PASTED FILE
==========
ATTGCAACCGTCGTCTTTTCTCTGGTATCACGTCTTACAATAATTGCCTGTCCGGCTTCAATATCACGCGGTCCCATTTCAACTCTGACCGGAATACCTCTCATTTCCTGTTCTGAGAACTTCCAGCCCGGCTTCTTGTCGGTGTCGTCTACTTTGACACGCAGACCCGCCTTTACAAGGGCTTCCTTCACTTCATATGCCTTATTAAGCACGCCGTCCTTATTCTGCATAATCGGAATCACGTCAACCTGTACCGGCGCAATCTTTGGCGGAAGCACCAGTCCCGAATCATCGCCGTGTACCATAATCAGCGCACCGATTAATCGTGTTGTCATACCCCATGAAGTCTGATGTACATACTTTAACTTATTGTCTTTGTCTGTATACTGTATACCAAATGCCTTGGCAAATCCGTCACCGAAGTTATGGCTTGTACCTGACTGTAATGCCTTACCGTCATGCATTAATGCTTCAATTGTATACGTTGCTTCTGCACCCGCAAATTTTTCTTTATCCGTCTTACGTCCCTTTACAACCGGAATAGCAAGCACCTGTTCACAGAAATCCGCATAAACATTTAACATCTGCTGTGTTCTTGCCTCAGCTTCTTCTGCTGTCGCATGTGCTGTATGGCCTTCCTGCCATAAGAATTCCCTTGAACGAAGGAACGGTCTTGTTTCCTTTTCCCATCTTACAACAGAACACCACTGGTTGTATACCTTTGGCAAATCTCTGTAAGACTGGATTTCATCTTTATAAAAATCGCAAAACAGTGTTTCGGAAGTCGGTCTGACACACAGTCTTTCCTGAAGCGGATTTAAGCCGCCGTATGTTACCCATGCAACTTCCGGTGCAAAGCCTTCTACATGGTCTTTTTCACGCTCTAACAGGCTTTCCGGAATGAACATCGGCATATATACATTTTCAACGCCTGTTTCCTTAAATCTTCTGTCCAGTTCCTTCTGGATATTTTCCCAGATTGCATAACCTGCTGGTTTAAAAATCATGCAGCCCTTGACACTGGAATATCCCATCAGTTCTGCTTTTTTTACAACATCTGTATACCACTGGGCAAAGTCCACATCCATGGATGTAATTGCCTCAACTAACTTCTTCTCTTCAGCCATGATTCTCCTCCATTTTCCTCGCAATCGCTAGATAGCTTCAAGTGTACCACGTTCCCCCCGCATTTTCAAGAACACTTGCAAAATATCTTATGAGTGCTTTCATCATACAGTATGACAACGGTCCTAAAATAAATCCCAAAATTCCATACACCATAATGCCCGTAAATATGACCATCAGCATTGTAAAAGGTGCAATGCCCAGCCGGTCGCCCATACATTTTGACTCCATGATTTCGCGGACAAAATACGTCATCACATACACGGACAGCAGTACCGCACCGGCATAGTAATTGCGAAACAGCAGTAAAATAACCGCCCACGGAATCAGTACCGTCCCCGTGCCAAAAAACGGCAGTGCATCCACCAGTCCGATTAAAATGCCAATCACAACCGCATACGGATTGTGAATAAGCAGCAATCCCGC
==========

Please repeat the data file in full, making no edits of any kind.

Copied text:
ATTGCAACCGTCGTCTTTTCTCTGGTATCACGTCTTACAATAATTGCCTGTCCGGCTTCAATATCACGCGGTCCCATTTCAACTCTGACCGGAATACCTCTCATTTCCTGTTCTGAGAACTTCCAGCCCGGCTTCTTGTCGGTGTCGTCTACTTTGACACGCAGACCCGCCTTTACAAGGGCTTCCTTCACTTCATATGCCTTATTAAGCACGCCGTCCTTATTCTGCATAATCGGAATCACGTCAACCTGTACCGGCGCAATCTTTGGCGGAAGCACCAGTCCCGAATCATCGCCGTGTACCATAATCAGCGCACCGATTAATCGTGTTGTCATACCCCATGAAGTCTGATGTACATACTTTAACTTATTGTCTTTGTCTGTATACTGTATACCAAATGCCTTGGCAAATCCGTCACCGAAGTTATGGCTTGTACCTGACTGTAATGCCTTACCGTCATGCATTAATGCTTCAATTGTATACGTTGCTTCTGCACCCGCAAATTTTTCTTTATCCGTCTTACGTCCCTTTACAACCGGAATAGCAAGCACCTGTTCACAGAAATCCGCATAAACATTTAACATCTGCTGTGTTCTTGCCTCAGCTTCTTCTGCTGTCGCATGTGCTGTATGGCCTTCCTGCCATAAGAATTCCCTTGAACGAAGGAACGGTCTTGTTTCCTTTTCCCATCTTACAACAGAACACCACTGGTTGTATACCTTTGGCAAATCTCTGTAAGACTGGATTTCATCTTTATAAAAATCGCAAAACAGTGTTTCGGAAGTCGGTCTGACACACAGTCTTTCCTGAAGCGGATTTAAGCCGCCGTATGTTACCCATGCAACTTCCGGTGCAAAGCCTTCTACATGGTCTTTTTCACGCTCTAACAGGCTTTCCGGAATGAACATCGGCATATATACATTTTCAACGCCTGTTTCCTTAAATCTTCTGTCCAGTTCCTTCTGGATATTTTCCCAGATTGCATAACCTGCTGGTTTAAAAATCATGCAGCCCTTGACACTGGAATATCCCATCAGTTCTGCTTTTTTTACAACATCTGTATACCACTGGGCAAAGTCCACATCCATGGATGTAATTGCCTCAACTAACTTCTTCTCTTCAGCCATGATTCTCCTCCATTTTCCTCGCAATCGCTAGATAGCTTCAAGTGTACCACGTTCCCCCCGCATTTTCAAGAACACTTGCAAAATATCTTATGAGTGCTTTCATCATACAGTATGACAACGGTCCTAAAATAAATCCCAAAATTCCATACACCATAATGCCCGTAAATATGACCATCAGCATTGTAAAAGGTGCAATGCCCAGCCGGTCGCCCATACATTTTGACTCCATGATTTCGCGGACAAAATACGTCATCACATACACGGACAGCAGTACCGCACCGGCATAGTAATTGCGAAACAGCAGTAAAATAACCGCCCACGGAATCAGTACCGTCCCCGTGCCAAAAAACGGCAGTGCATCCACCAGTCCGATTAAAATGCCAATCACAACCGCATACGGATTGTGAATAAGCAGCAATCCCGC